We’d had an extra hour in the morning, which was nice, as we had to be up and out at the tender at 7am. I got up early and went up to get some breakfast things to bring back to the room for us all to eat. Little dude was not happy to be up so early, but it was a beautiful morning. We’d tendered off the coast, about 6 miles out, at the only natural break in the coral reef. We rode in large pontoon boats to the dock. There were lots of sea birds in the water, fishing around us, and a small rainbow in the sky. Welcome to Belize!
On the dock, we met one of our tour guides for the day and he took us to our bus. We got on the bus with the exuberant Lion brothers – excellent guides, but a little to hyper for that early in the morning. One of them had a speech pattern that reminded me of Cheech Marin, and his favorite saying was “It’s un-Belize-able!” which was funny for the first ten times or so. We were also instructed to roar like lions in order to keep our group intact out and about off the bus, so we got to practice our roaring a bit, too. The brothers gave us a whole bunch of facts and history about their country on our hour-long bus ride to the stopping point: where the highway meets the New River. We passed by junk-filled yards, school grounds filled with kids, and large, open fields of low jungle overgrowth. We learned that anyone can squat in Belize – you improve your plot of land, up to 1 acre, for five years, and then you can petition the government for ownership. The brothers were very enthusiastic about this tour guide job. Their other job was working in the sugar cane fields, harvesting and burning in 100+ degree weather. “We love this job!” they said, but went on to say that when the tourists stop coming, when it gets too hot, then they have to go work at their other job.
We got off the bus at the junction of the highway and the New River. There was a hotel of sorts there, with a bar/restaurant, and a dock at a pond where the river boat was to pick us up for our river safari up to the Lamani Mayan ruins, about an hour up the river. We waited in the shade of the thatched roof porch and I tried some cashew wine. It tasted like prune juice, and I didn’t like the way it emphasized my feel of non-stop rocking motion, even on land, so didn’t finish it. We all got on board the fairly big, covered motor boat for the second leg of our journey.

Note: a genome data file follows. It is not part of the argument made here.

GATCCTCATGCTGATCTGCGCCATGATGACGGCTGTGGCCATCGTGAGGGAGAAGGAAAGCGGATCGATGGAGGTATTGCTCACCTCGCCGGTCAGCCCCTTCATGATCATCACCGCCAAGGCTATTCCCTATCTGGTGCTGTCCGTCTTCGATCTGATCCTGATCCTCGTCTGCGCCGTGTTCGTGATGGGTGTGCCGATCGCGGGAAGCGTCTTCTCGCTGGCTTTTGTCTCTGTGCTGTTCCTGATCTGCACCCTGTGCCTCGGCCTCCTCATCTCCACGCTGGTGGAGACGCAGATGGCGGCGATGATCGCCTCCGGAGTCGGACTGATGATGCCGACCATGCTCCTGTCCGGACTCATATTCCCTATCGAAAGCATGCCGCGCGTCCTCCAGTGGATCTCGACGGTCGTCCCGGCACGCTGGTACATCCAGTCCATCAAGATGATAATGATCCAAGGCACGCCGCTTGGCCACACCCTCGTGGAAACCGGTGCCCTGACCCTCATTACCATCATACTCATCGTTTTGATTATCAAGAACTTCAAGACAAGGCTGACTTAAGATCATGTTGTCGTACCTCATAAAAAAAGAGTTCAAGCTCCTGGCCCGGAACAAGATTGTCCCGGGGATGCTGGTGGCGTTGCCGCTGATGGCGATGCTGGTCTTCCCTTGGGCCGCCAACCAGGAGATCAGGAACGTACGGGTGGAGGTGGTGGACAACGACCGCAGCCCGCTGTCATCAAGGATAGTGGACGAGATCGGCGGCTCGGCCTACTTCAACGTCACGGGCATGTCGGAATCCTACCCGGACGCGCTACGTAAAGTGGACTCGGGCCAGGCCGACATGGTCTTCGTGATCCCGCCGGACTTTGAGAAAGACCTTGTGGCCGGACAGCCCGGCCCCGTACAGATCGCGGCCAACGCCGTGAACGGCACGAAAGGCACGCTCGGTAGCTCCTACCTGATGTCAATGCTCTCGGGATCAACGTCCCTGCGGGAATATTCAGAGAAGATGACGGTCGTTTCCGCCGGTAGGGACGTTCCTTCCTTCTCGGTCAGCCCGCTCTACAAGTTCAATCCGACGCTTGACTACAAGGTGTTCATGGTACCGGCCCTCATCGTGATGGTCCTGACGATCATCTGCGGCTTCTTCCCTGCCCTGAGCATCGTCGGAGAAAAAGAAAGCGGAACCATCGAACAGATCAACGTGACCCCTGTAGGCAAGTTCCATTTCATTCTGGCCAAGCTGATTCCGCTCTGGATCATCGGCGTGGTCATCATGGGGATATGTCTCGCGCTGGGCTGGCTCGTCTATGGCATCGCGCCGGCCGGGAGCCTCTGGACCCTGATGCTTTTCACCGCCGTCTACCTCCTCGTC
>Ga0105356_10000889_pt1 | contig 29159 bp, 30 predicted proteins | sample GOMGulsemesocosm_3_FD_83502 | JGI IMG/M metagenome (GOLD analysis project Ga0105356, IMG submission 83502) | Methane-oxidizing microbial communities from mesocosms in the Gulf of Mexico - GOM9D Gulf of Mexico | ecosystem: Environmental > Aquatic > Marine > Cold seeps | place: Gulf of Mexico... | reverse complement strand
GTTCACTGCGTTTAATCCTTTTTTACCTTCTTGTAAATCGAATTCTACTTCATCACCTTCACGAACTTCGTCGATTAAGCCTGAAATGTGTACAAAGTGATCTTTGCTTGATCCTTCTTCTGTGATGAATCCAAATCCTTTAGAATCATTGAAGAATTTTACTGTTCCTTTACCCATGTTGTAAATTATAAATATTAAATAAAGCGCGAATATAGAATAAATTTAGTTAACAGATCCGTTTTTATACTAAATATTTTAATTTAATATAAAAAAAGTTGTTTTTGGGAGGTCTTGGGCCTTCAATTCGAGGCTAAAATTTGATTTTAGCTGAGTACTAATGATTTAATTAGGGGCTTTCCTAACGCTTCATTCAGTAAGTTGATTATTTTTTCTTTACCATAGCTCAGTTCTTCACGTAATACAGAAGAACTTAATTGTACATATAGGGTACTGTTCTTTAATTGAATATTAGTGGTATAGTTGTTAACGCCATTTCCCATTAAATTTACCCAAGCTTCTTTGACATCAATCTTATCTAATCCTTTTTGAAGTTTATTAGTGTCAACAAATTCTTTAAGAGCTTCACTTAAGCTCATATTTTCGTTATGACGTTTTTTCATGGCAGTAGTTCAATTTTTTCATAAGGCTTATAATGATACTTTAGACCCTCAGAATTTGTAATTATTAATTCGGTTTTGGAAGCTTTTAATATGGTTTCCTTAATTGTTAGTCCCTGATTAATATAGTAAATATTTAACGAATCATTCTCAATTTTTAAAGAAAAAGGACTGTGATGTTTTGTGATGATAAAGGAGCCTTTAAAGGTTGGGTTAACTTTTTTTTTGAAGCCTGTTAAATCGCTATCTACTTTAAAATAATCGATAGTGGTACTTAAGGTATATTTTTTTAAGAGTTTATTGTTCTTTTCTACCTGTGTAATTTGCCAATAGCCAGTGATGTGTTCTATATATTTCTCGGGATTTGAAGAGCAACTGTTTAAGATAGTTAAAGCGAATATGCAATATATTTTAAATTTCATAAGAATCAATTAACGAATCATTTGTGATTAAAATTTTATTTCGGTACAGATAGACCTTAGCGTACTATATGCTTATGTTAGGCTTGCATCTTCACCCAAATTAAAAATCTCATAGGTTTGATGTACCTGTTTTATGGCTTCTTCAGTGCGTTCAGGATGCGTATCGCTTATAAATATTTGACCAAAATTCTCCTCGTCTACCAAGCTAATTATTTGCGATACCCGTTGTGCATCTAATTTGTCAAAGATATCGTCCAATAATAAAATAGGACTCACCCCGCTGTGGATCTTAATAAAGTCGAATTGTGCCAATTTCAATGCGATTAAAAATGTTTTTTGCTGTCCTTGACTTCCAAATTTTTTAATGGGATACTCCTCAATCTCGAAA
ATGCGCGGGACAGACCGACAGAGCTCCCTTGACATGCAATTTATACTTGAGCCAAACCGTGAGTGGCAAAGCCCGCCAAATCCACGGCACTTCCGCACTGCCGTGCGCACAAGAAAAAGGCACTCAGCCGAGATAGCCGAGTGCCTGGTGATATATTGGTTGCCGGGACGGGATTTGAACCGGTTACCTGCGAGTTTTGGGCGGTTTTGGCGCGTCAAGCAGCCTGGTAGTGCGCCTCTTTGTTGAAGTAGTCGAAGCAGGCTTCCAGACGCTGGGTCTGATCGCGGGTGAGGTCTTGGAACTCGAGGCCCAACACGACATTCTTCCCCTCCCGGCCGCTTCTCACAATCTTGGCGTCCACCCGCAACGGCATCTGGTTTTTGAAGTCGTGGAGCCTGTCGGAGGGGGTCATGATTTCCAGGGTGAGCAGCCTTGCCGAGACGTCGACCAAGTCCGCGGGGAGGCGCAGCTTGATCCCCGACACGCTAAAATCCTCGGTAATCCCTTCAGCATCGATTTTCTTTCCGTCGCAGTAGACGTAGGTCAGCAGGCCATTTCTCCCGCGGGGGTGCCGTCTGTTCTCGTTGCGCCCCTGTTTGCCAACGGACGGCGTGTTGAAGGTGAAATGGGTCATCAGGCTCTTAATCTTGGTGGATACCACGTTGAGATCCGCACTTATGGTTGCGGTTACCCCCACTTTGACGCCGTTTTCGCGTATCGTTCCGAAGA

The New River was beautiful. I couldn’t help but feel bad for the amount of noise that the boat made (and pollution), and the wake from the powerful motor would wash up onto the surrounding vegetation. A big dark band was formed where it hit. It didn’t look healthy, exactly, and I imagined that soon all the trees close to the edges of the river would fall in, but there were endless rows of new trees behind them, just waiting to take their place. We didn’t see much wildlife – no surprise there, anything living in the area would hear us coming a mile away. We did stop and see a small Nighthawk asleep on an overhanging branch, “for all you bird lovers,” and “for all you snake lovers” we saw some huge yellow air plants that did indeed look like snakes twining around the branches of the trees. We saw termite nests in the trees, and a dead egret, its white body draped gracefully over the branch of a tree. We stopped to see some camouflaged bats on the trunk of a tree – little brown star shapes blending in nicely with the bark. We got quite a history on the medicinal value of the local flora, which I found very interesting. Along the river were large tracts of land that were Mennonite communities, their horses would wade in the river among the lilies. In my exuberance for getting close-up photos, I was whipping the camera with the long lens around, trying to capture the birds and details in split-second opportunities. Between that and the bouncing motion of the boat, not many of them turned out even remotely sharp.